Tuesday, January 22, 2013
0 Orange Spice Tea
Made this tea recipe this morning. The house was a bit cold (it's currently 14°F outside!), so it felt particularly good to warm up with a nice cup of hot orange spice tea. :)
All of the ingredients in this tea recipe have medicinal properties. For example, green tea has lots of antioxidants (and a lot less caffeine than other types of tea). Oranges have multiple health benefits: their potent antibacterial properties help fight infection in the throat and get rid of chest congestion; their high levels of potassium can help provide relief from dizziness, nausea, and fever; and their vitamin C content boosts immunity by increasing the body's white blood cell count, antibodies, and interferon, which coats cell surfaces to ward off viruses and fight infection. Cinnamon has been shown to improve the body’s glucose metabolism and lipid levels. And finally, drinking lots of hot liquids will help soothe your throat and rid your body of impurities.
This recipe will be published in the upcoming book, Paleo Fitness, by Darryl Edwards, Brett Stewart, and Jason Warner (with recipes and meal plan by moi). This book is currently available for pre-order at Amazon.com and Barnes and Noble. :)
Orange Spice Tea
4 c. water
2 green tea bags
2 whole Ceylon cinnamon sticks, broken into 3" inch pieces
5 whole cloves
5 whole allspice berries
10 whole green cardamom pods
1/2 tsp. fresh orange zest (the zest of about 1/4 large orange)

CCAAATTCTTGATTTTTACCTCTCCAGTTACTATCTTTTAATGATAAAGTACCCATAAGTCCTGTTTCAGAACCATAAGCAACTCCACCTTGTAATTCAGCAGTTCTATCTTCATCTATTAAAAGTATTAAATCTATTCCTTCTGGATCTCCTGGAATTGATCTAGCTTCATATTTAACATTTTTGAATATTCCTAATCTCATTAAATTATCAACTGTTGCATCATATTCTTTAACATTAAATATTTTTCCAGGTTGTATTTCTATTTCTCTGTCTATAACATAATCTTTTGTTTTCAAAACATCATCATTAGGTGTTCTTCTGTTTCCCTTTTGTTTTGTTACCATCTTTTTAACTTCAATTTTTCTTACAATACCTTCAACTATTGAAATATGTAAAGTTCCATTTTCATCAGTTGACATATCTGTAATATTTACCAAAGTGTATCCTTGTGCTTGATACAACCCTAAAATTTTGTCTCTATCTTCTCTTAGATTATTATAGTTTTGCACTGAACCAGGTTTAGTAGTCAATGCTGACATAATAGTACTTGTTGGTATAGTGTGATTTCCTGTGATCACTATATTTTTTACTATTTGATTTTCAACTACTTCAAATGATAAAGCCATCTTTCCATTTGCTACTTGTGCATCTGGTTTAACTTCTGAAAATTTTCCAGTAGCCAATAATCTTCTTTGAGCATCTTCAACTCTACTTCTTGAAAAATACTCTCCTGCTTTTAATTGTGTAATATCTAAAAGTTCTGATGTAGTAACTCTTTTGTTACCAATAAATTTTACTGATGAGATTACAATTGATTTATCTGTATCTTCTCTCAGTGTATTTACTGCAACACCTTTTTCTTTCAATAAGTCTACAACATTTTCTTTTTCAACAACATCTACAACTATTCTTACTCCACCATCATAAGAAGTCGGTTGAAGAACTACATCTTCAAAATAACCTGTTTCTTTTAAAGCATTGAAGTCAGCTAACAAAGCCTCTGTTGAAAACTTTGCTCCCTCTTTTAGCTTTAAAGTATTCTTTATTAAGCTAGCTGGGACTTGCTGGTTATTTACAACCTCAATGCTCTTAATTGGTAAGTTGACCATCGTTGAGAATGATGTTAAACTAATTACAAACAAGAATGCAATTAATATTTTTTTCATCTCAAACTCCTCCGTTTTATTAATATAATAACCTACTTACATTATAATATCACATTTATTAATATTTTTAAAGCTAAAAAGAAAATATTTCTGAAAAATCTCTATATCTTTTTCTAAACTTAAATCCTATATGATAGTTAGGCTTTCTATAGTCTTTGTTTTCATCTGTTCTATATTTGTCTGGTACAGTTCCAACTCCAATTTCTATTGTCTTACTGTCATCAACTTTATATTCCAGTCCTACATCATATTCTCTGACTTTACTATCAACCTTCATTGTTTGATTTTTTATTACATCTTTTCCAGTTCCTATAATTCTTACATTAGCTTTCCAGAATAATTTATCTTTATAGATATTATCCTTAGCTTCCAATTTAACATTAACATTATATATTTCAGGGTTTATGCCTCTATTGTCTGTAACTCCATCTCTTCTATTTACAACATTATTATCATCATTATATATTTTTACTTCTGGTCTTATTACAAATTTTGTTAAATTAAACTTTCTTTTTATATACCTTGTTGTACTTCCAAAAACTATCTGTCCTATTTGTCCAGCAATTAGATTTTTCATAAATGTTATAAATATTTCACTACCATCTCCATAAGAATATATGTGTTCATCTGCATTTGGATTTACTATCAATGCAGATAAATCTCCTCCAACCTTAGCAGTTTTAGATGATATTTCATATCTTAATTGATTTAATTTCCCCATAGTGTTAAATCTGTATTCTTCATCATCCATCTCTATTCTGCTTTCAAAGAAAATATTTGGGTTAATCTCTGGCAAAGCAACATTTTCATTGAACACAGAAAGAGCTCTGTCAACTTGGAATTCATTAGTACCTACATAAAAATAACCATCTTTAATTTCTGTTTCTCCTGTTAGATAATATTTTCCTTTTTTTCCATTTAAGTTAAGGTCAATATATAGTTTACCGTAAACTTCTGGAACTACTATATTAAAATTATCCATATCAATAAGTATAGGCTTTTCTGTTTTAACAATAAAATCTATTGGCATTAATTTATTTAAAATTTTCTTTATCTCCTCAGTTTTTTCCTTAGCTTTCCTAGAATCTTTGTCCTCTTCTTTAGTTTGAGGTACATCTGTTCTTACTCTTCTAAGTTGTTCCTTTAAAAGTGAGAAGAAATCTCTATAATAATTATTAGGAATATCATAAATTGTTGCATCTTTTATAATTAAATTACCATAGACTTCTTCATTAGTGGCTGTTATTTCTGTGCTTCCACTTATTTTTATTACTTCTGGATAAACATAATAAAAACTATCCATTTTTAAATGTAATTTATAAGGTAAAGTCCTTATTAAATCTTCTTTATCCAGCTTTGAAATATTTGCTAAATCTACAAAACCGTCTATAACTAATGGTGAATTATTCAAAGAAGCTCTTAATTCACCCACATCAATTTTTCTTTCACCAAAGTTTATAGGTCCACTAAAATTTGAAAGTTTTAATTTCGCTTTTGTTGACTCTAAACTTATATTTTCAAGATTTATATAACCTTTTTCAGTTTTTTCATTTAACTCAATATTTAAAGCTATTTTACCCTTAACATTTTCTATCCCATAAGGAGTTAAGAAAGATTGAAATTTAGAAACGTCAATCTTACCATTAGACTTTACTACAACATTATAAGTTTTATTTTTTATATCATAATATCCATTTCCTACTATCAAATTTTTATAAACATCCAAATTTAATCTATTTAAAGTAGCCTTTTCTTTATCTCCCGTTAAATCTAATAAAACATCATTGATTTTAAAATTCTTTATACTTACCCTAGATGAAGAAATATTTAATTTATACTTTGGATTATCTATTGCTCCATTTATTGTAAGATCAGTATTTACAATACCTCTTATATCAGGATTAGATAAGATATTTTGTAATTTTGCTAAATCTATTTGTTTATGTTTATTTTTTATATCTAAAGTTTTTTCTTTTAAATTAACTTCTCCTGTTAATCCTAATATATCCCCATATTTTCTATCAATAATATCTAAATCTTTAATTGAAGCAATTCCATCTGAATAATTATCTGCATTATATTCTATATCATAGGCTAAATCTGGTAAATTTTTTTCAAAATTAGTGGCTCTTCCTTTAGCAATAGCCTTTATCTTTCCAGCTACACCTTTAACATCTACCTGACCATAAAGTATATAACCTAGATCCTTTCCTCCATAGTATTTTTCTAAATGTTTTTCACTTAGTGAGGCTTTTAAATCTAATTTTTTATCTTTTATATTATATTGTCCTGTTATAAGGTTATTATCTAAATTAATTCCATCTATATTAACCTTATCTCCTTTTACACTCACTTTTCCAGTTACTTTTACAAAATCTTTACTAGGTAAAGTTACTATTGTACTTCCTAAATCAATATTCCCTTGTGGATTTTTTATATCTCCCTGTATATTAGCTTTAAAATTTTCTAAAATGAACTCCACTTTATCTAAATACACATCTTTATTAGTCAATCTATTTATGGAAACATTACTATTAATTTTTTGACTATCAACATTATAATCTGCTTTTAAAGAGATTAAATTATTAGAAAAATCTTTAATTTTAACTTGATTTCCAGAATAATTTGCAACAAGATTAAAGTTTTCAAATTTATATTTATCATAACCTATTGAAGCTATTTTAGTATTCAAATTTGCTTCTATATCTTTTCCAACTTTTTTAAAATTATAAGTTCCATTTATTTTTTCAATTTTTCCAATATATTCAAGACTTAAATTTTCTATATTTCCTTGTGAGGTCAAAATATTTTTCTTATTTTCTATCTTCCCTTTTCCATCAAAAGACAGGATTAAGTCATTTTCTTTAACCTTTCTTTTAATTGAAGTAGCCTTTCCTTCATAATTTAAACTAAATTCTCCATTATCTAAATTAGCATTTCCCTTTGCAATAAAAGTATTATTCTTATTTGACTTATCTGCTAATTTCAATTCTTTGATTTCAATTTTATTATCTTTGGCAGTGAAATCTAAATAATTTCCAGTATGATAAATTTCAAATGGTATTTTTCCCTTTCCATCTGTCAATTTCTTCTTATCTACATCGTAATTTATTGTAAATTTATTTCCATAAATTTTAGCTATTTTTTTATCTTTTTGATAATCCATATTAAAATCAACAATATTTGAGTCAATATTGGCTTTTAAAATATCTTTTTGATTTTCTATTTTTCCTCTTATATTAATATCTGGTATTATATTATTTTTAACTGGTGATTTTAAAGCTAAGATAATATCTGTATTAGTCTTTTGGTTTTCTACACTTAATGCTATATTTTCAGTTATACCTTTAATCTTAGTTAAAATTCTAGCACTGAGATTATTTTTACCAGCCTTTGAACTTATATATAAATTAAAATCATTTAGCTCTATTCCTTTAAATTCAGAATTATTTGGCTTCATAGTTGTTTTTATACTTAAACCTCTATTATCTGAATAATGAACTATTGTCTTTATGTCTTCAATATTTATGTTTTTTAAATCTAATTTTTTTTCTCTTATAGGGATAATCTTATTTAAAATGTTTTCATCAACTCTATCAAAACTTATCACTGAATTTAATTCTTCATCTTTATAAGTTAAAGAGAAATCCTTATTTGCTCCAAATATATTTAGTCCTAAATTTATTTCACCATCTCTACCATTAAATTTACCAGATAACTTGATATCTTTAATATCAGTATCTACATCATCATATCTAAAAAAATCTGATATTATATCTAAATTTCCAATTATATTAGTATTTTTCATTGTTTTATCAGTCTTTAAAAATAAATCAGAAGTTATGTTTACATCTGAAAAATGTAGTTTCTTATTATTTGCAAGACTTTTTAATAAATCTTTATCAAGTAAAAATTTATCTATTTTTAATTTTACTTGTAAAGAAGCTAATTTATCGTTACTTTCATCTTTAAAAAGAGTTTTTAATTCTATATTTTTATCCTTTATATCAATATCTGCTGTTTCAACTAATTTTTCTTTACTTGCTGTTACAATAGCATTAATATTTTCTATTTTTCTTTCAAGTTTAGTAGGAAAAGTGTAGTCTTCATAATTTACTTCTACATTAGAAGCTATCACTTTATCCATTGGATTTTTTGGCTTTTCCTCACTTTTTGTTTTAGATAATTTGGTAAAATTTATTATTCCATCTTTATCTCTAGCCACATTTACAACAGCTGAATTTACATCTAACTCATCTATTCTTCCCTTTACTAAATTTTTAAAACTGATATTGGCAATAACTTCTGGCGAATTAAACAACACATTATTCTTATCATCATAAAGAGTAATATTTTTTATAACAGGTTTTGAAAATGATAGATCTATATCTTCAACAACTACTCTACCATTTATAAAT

1/4 c. freshly squeezed orange juice (from a navel orange or other variety)
Directions: Bring a large pot of water to a rolling boil, about 8 minutes. Add all spices, orange zest, and orange juice, and continue to boil for another 6-8 minutes. Remove from heat, strain to remove whole spices and then pour into a tea pot or other heat proof container. (If it's easier, use heat-proof tongs first to remove the cinnamon bark before straining.) Immediately add tea bags, allow to steep for 1-2 minutes, then gently strain and remove. Pour into tea cups and serve. Tea can be served either hot or cold (i.e., as an iced tea).
Yield: 4 c.
Chef's Notes: If you’d like to make a big batch of this tea, simply quadruple the recipe, let it cool, then transfer to a tall pitcher with a lid, and store in the refrigerator. This way, you can just heat it up whenever you’re in the mood for a hot cup of tea. Or, if you'd prefer it cold, just add ice cubes to the pitcher and serve. Be sure to make the ice cubes from the tea mixture itself, you won't dilute the flavor of the tea. A pretty nifty trick, eh?!
Some Important Do's and Don'ts: Use a fresh orange when making the orange zest. The commercially sold dried orange peel is bitter, and won't taste very good in tea. So, be sure to use the fresh stuff!
Also, use whole green cardamom pods (i.e., cardamom in its natural, unprocessed form) and NOT the bleached ones that are sold in generic grocery stores. In the latter case, not only has their color been bleached out, but so has their flavor and nutrients! Natural green cardamom pods smell wonderfully vibrant and heady. And, when you boil the pods, along with the other whole spices, they will make your whole kitchen smell absolutely divine! Green cardamom pods can be ordered online or found in a local ethnic (i.e., Indian, Asian, etc.) market.